OUT-LAW.COM, 11 Mar 2014
Oh no, I'll have to ask Dabbsy

Hear that, Sigourney? Common names 'may not constitute personal data'

Common names of people may not, read alone, constitute "personal data", the Court of Appeal has said. The Court said that only if common names were matched with other information would it be possible to identify the individuals to whom the names relate. Data protection laws only apply to the processing of personal data. "A …
OUT-LAW.COM, 12 Feb 2014

Watchdog drags Home Office to naughty step for dragging feet on FOIs

The Home Office may face sanctions if it fails again to reply to Freedom of Information (FOI) requests on time, the Information Commissioner warned today. The department - run by Home Secretary Theresa May - will be monitored by the watchdog to see how fast it responds to FOIs received between 1 July and 30 September this year …
Kelly Fiveash, 9 Aug 2013
The Register breaking news

Secret UN 'ZOD' climate deliberations: UK battles to suppress details

Can the Internet help climate scientists? Not everyone thinks so. "The Internet is a double-edged sword," Met Office scientist Peter Stott told a London courtroom last week. "There's a whole cacophony of voices on blogs, people with different opinions and people very motivated to dig around. But not in the 'big picture' details …

Watchdog: Gov bods should rummage through BINS for FOI data

Public sector bodies will generally be required to disclose information even if it is stored in computer 'recycle bins', the Information Commissioner's Office (ICO) has said. The watchdog has issued new guidance (25-page/350KB PDF) to help public bodies which are subject to the UK freedom of information (FOI) or environmental …
OUT-LAW.COM, 15 Oct 2012
The Register breaking news

ICO power to stop FOI dodgers 'some way off'

Christopher Graham, the information commissioner, has said that implementation of the justice committee's recommendation for his office to have more time to prosecute people who destroy data requested under freedom of information (FOI) is "still some way off". Although it is an offence to destroy information so as to avoid …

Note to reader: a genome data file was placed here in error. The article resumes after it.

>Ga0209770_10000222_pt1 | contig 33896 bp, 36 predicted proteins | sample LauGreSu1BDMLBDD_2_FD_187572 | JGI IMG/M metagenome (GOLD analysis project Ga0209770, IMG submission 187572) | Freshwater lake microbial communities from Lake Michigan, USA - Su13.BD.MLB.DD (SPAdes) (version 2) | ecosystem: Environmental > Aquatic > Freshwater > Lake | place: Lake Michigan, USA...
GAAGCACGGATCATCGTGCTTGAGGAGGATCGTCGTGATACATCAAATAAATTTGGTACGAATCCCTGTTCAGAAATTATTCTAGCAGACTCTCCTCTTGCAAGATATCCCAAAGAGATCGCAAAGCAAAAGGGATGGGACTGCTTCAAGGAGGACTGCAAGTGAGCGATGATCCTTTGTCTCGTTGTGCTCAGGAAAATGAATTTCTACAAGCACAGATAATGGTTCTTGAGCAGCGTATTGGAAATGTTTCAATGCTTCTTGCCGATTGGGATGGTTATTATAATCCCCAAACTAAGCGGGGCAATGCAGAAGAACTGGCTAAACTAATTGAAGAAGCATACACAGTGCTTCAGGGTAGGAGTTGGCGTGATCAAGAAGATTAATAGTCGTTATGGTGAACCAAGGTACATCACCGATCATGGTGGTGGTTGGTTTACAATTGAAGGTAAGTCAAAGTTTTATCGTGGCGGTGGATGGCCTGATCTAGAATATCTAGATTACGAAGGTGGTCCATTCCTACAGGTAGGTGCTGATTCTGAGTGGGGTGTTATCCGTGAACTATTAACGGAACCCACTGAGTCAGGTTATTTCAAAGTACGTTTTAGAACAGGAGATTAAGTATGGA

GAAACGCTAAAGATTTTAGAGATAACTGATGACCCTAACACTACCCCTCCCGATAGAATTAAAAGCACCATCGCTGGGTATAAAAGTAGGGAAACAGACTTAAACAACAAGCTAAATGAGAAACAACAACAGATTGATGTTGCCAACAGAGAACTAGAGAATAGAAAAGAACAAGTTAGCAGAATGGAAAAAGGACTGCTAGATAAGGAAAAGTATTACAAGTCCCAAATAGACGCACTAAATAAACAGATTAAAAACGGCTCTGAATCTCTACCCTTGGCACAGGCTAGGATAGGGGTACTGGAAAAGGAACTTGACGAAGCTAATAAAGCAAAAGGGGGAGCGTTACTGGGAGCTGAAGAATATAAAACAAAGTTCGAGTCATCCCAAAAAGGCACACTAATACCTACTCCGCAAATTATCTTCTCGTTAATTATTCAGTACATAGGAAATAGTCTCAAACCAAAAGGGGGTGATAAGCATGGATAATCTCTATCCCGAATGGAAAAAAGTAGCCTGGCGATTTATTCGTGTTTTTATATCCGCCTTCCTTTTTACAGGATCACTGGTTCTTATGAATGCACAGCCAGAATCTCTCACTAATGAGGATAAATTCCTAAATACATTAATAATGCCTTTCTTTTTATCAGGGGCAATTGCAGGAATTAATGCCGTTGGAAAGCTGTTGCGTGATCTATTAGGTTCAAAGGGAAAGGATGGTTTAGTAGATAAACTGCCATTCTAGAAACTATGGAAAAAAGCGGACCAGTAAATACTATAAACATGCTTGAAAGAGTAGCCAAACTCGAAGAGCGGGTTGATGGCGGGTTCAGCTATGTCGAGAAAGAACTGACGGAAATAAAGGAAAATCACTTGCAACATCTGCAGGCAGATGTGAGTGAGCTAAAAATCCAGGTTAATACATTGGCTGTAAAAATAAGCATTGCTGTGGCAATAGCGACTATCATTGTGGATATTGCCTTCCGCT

The Register breaking news

ICO: Nearly HALF all FOI complaints are about local councils

The Information Commissioner's Office (ICO) received 1,922 freedom of information complaints about local authorities in 2011-12, accounting for 43 per cent of the total number of complaints, according to the watchdog's latest annual report. The document says that of the 4,633 freedom of information complaints during the year, …
The Register breaking news

ICO to 'focus' on health sector when enforcing info rights

The Information Commissioner's Office (ICO) is to give "particular regulatory attention" to health organisations as it focuses on areas most likely to result in damage to people's information rights, the watchdog has said. The ICO, which ensures compliance with UK data protection, e-privacy and freedom of information laws, …
OUT-LAW.COM, 6 Jan 2012
The Register breaking news

Top cops placed under Freedom of Info law

The Financial Ombudsman Service (FOS), along with the Association of Chief Police Officers of England, Wales and Northern Ireland (ACPO) and the Universities and Colleges Admissions Service (UCAS), was added as a public authority under the Freedom of Information (Designation as Public Authorities) Order 2011. FOS has the power …
OUT-LAW.COM, 8 Nov 2011
The Register breaking news

Feds back down from legalizing government lies

The US Department of Justice has dropped a controversial proposed ruling that would have allowed them to say that records don't exist when, in fact, they do – a response that in the vernacular might simply be called lying. "The Justice Department decided that misleading the American people would be wrong, and made the right …
Rik Myslewski, 4 Nov 2011